Energy Modeling Through Advanced Operational Analytics - A Green...

Energy Modeling Through Advanced Operational Analytics - A Green Lever In Operational Excellence

By James Martin, Global Operational Excellence Manager, Allnex

James Martin, Global Operational Excellence Manager, Allnex

Advanced Operational Analytics make it simpler for specialty chemical companies to quickly and continuously understand, assess and act on the noisy, consumption patterns of energy. The increased understanding and timeliness of assessments can lead to significant reductions in energy consumption. Energy reduction is an increasingly critical lever in operational excellence because it delivers desirable impacts to both the environment and the bottom line.

Effective energy reduction programs benefit from using a working energy model. A specialty chemical batch operation may have thousands of instruments, each generating data at its own pace using its own sampling algorithms. Operational analytics packages can easily line up the data on the same time axis and determine the various relationships between the points. Such a seemingly simple action had been historically complex and a discouraging activity. The discovered relationships are defined by energy models which can be part of an effective low to no capital energy reduction program that consistently delivers results. The steps to successfully building and running such a program are outlined below.

1. Develop energy models, which predict energy consumption using utility instrument data and process instrument data generated by the control systems. Development of multi-variate models is quite simple with new operational analytical tools.

2. Look for areas where the model performs poorly. Such areas normally indicate a missed modeling instrument, poor controller performance or a gap in standardizing operating procedures. In the steam model example, the variation increase in one weekend over another looked strange. The investigation revealed that poor control tuning was wasting significant amounts of energy.

3. Look for the model parameters that are not statistically significant but should be, or have values that do not follow the laws of thermodynamics. For example, The parameters in the steam model in graph 1 indicated that one of the steam jet valves had no impact on overall steam demand. The valve was tested and was not closing properly leading to significant waste. Another parameter in the model was the high intercept, which shows a higher than expected fixed energy load.

4. Update the model after resolving the initial findings and engage operations with routine daily reviews of model deviations. Only statistically significant deviations are to be discussed and investigated. Investigations will lead to improved models or improved operations. Such discussion can lead to failed steam traps and other equipment faults.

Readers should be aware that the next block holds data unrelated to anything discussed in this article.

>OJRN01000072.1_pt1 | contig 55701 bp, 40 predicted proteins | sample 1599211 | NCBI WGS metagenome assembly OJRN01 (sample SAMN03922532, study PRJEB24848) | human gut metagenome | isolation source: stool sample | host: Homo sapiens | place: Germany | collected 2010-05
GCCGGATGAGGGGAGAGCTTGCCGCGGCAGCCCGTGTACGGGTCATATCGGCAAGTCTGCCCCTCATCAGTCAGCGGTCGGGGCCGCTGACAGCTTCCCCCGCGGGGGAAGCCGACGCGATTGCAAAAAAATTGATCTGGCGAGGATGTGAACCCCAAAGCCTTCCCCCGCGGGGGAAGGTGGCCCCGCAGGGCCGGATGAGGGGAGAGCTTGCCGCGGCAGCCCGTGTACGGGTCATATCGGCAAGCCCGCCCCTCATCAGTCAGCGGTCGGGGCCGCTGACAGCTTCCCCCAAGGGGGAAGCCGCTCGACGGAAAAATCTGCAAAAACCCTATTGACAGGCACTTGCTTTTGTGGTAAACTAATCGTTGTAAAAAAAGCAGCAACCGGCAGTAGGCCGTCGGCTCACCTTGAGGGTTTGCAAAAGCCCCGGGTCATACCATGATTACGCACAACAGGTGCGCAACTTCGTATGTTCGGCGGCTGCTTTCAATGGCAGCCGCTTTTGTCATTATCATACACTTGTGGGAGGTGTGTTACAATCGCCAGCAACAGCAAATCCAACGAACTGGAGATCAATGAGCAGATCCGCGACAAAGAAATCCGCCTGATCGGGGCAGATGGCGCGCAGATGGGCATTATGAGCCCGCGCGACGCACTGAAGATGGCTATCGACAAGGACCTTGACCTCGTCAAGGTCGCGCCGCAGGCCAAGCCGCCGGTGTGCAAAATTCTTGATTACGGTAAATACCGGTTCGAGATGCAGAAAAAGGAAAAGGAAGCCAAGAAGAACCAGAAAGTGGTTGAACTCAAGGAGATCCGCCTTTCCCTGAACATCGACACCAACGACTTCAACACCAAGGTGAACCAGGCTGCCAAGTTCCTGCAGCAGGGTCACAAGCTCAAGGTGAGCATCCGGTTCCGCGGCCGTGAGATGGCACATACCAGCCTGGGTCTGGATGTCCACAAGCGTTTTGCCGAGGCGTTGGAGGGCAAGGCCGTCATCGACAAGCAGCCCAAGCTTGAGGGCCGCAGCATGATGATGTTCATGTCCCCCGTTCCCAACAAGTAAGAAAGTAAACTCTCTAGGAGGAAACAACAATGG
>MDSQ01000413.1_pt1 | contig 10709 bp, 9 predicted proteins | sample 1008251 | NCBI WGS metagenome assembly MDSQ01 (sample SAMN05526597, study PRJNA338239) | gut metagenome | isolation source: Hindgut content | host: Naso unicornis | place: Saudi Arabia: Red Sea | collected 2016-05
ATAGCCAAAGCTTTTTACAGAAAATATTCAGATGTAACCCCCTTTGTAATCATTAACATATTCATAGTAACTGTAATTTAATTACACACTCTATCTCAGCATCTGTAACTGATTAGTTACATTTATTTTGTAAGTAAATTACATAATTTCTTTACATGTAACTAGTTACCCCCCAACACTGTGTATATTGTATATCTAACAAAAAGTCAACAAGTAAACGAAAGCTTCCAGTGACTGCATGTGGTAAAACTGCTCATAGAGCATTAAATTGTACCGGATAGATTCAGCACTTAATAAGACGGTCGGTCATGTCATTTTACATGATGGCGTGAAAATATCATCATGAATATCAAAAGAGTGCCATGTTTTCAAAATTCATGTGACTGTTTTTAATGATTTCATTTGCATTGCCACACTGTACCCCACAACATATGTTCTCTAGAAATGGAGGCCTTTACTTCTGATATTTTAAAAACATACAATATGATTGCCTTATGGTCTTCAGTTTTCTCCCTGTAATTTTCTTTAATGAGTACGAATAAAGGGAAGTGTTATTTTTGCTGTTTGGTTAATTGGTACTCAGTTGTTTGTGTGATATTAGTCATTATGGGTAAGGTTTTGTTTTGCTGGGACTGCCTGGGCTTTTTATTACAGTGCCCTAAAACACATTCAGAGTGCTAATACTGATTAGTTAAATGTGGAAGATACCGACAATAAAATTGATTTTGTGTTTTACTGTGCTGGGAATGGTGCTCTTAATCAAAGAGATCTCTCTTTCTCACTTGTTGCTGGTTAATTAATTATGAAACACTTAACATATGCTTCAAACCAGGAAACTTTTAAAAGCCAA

How and Why Energy Models Work:

With thousands of instruments, failure of one or multiple instruments is probable. Many times, failures are not detected because control systems can compensate and hide them. Fortunately, the laws of physics and thermodynamics are well understood and consistently hold true. For example, when a steam valve opens, there are multiple responses in the system defined by scientific laws:

1. The process will respond by absorbing the energy supplied by the steam

2. The steam generating system will respond to added demand

3. The cooling system will respond as needed to the additional heat (e.g. condense process vapors).

When the responses of these systems do not follow the laws of nature, there is a defect in the system: a failed meter, valve, trap, or exchanger. For example, when a valve feeding a steam jet opens from 0 percent to 100 percent, the plant steam generation should on average increase by the designed amount and the heat load on the cooling tower should increase by a similar amount. When the response is not consistent with expectations, there is an indication that equipment is malfunctioning and not fulfilling its purpose. There are many more operations in a site occurring simultaneously. The beauty of a comprehensive model is that it can factor out all of the other operations and isolate the impact of the valve alone. Only a handful of energy models are needed to monitor thousands of instruments on a site. When the process deviates from a model, an instrument has failed and an investigation is required.

The technique of energy modeling has been a tool for improvement for quite some time. Their use has allowed for continuous, low to no capital improvement for years. Unfortunately, until the existence of operational analytical packages, models were very difficult to develop, quite simplistic, rarely updated and would eventually become obsolete. Today’s analytical packages resolve all of those previous modeling issues. Current energy models are now very easy to develop and update, have multi-variate complexity, and consistently identify energy reduction opportunities. They were the cornerstone of the improving trends below. It is expected that the early findings of operational analytics packages will increase the slope of improvement and extend it for quite some time. 

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